West Ottawa Science Olympiad

Jake Holstege

West Ottawa Science Olympiad

Instructor Cherylyn Weyhmiller stands up nervously. The door is closed and she has no idea how her team is doing during the event. Sr. Abigail Shepard and Jr. Alexander Ky are working on their forensics activity during the Portage Invitational during early December. Weyhmiller is unable to see how her team is doing during the event. She sits back down, but quickly stands back up in hopes that her team is doing their best.

  The Forensics activity is set-up just like a real crime scene.  The two have 55 minutes to solve the crime. They first receive background information on all the suspects: clothes, attitudes, friends.   They then receive unknown powders and other items that need to be tested.  The background information they receive also comes with questions that they must fill out.  At the end of time the judges grade the packets and whoever gets the best score is the winner for the round.  Science Olympiad is graded like golf.  At the end whoever did the best job gets the lowest score and the lowest score wins.

  Shepard and Ky worked together on the forensics activity. They walked into the room (crime scene) and automatically got to work. The goal of the forensics, as stated earlier, is to identify who committed the crime, and in order to do so, the team receives a list of suspects and items. Then, they must do test in order to come to a conclusions.  Although tensions were very high, Ky recalls it being fun. “Forensics with Abby is always a lot of fun because we usually do very well,” he said. When they get into the testing room, they receive a full list of suspects and traits about them. The group worked efficiently, each knowing their own strengths.  

  Ky’s strengths usually include the testing of the substances.  Ky tests the different powders with a variety of different tests.  He tests for flammability, solubility, benedicts, and HCL reacting.  Other parts of the testing that Shepard helps out in are the identifying of plastics, chromatography, blood, hair, and fibers.  The two come up with the conclusion and finish up their activity.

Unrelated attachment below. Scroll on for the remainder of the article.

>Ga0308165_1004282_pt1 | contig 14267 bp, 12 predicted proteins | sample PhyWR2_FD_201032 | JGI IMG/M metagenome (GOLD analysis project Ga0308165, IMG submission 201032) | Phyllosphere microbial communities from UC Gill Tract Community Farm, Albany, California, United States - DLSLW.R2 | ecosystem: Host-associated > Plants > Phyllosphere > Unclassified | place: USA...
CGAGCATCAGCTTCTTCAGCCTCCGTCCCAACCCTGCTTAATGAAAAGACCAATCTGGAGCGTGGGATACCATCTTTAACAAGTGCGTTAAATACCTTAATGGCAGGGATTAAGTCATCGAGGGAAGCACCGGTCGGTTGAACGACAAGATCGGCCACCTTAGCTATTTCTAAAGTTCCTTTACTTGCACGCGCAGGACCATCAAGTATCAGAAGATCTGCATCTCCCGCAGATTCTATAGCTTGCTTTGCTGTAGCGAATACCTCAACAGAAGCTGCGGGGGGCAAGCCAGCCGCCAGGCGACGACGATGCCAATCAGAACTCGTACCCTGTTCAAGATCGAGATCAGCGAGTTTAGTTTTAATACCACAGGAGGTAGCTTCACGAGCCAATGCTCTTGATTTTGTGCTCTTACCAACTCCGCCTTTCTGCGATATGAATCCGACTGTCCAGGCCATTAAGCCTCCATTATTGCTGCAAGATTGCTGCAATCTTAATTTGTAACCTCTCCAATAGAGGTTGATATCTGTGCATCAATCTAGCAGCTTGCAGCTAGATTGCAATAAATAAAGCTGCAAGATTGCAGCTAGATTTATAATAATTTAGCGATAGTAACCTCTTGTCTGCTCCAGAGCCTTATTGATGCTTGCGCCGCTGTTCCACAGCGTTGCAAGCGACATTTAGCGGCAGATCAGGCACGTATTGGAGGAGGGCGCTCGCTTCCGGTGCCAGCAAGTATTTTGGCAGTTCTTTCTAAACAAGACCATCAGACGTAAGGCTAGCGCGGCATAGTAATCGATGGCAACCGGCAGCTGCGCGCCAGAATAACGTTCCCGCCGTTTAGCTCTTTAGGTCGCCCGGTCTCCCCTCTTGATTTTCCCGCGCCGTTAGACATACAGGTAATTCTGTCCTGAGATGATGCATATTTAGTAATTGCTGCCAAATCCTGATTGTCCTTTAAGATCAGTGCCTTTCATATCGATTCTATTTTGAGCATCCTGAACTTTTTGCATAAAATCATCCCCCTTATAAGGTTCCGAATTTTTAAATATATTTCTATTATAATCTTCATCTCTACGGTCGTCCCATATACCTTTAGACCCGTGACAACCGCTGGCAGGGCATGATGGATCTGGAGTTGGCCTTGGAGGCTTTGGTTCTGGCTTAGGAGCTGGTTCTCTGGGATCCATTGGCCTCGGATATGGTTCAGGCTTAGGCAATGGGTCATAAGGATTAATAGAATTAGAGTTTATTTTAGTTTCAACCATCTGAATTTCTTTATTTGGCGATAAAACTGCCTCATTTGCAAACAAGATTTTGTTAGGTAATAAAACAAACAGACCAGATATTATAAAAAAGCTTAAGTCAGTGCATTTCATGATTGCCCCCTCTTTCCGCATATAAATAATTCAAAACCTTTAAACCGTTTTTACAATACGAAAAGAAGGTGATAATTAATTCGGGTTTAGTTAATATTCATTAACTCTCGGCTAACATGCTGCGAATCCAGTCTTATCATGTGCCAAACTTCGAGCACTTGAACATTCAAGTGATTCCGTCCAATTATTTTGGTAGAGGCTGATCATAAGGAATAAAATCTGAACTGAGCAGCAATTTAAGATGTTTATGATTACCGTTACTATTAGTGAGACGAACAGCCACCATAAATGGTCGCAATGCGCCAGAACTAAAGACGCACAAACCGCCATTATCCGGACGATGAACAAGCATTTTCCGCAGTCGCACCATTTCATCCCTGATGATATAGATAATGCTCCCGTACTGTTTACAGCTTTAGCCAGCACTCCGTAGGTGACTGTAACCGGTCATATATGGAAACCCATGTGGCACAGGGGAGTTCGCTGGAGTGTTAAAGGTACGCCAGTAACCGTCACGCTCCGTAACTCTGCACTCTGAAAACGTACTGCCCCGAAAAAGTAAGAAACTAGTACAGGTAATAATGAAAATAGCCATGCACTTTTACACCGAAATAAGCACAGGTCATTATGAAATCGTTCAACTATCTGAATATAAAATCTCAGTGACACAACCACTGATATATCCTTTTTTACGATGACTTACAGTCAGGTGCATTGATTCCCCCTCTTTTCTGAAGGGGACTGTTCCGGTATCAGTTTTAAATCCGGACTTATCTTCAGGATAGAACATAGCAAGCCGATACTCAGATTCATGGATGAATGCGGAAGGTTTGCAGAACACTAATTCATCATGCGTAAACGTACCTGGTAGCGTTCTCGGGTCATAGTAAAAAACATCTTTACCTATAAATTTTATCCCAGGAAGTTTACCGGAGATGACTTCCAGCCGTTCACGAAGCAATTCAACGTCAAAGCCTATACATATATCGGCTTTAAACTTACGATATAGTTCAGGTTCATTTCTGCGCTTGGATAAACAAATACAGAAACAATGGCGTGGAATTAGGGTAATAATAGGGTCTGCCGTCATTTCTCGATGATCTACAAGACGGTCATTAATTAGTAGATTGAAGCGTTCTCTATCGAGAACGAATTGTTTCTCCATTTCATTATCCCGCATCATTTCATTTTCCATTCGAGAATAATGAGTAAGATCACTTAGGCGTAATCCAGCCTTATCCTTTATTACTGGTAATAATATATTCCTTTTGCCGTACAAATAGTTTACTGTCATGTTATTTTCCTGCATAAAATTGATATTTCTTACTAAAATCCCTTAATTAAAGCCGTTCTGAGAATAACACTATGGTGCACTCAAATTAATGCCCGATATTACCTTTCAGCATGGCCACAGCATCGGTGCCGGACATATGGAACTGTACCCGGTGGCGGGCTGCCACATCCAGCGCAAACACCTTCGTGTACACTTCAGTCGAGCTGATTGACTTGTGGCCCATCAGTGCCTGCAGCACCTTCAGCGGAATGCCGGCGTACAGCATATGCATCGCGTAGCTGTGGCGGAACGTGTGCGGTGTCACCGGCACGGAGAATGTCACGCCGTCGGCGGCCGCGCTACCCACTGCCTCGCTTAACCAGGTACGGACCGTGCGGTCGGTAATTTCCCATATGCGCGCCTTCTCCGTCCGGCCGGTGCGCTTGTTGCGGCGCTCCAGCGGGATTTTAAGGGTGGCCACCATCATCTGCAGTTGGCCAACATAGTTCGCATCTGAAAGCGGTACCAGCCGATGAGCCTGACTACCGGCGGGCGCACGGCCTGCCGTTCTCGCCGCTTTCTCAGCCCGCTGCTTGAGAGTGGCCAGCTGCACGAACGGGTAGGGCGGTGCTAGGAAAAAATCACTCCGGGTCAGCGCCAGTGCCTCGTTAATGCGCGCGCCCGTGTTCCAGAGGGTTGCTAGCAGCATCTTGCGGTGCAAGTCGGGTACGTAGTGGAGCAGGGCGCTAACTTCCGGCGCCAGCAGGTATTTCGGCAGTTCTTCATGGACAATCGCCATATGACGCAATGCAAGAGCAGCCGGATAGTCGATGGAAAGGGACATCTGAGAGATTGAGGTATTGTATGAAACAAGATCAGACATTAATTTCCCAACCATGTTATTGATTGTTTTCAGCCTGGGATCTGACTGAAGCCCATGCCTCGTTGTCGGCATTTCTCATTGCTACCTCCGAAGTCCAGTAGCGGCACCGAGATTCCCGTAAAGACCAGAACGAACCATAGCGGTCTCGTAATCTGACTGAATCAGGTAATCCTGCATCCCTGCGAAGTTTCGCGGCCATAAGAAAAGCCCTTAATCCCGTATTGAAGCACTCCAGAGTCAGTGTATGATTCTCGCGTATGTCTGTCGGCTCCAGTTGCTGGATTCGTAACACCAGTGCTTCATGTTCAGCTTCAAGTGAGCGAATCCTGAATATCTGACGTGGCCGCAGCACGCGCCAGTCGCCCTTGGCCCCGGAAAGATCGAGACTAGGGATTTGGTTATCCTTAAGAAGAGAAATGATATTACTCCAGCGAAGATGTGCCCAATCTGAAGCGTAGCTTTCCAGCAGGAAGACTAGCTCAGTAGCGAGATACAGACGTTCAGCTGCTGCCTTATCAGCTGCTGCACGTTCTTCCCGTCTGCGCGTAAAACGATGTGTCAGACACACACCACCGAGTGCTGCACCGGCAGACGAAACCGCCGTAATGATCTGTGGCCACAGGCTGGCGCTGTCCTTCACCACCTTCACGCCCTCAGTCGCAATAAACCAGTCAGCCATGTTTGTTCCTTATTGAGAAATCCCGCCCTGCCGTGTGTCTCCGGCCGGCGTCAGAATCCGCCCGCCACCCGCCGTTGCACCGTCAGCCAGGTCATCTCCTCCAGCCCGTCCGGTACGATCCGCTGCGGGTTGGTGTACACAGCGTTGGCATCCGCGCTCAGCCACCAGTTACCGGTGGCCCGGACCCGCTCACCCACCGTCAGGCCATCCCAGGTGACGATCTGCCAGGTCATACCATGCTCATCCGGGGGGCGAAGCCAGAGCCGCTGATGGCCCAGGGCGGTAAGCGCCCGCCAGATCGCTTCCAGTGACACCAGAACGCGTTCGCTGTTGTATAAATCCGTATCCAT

After the events take place, the teams travel to the gym for the awards ceremony.  WO was doing a great job during the ceremonies; then came the Forensics award.

The WOSO forensics event placed first. Ky stated that the competition was “not even close behind.” This is only one of success stories for the WOSO team. The Science Olympiad team, coached by Instructor Bob Myers and Weyhmiller,is a very prosperous. They have had one meet this season; during these meets there are 23 different events ranging from all sorts of different scientific concepts: biology, physics, and computer programming. “We currently have probably 25 to 30 kids in Science Olympiad,” Weyhmiller said; when the team reaches regionals they must choose only 15 kids for the final team.

WOSO is a great club at the high school; although they have already have their first meet it is not too late to join. If you are looking to join the team do not feel threatened by the fact that they have already had their first meet. “We’re just getting started,” Weyhmiller said. If you would like to join WOSO, feel free to contact Weyhmiller or Meyers through email or through popping into their classroom. There is also a website available at http://www.westottawa.net/science-olympiad/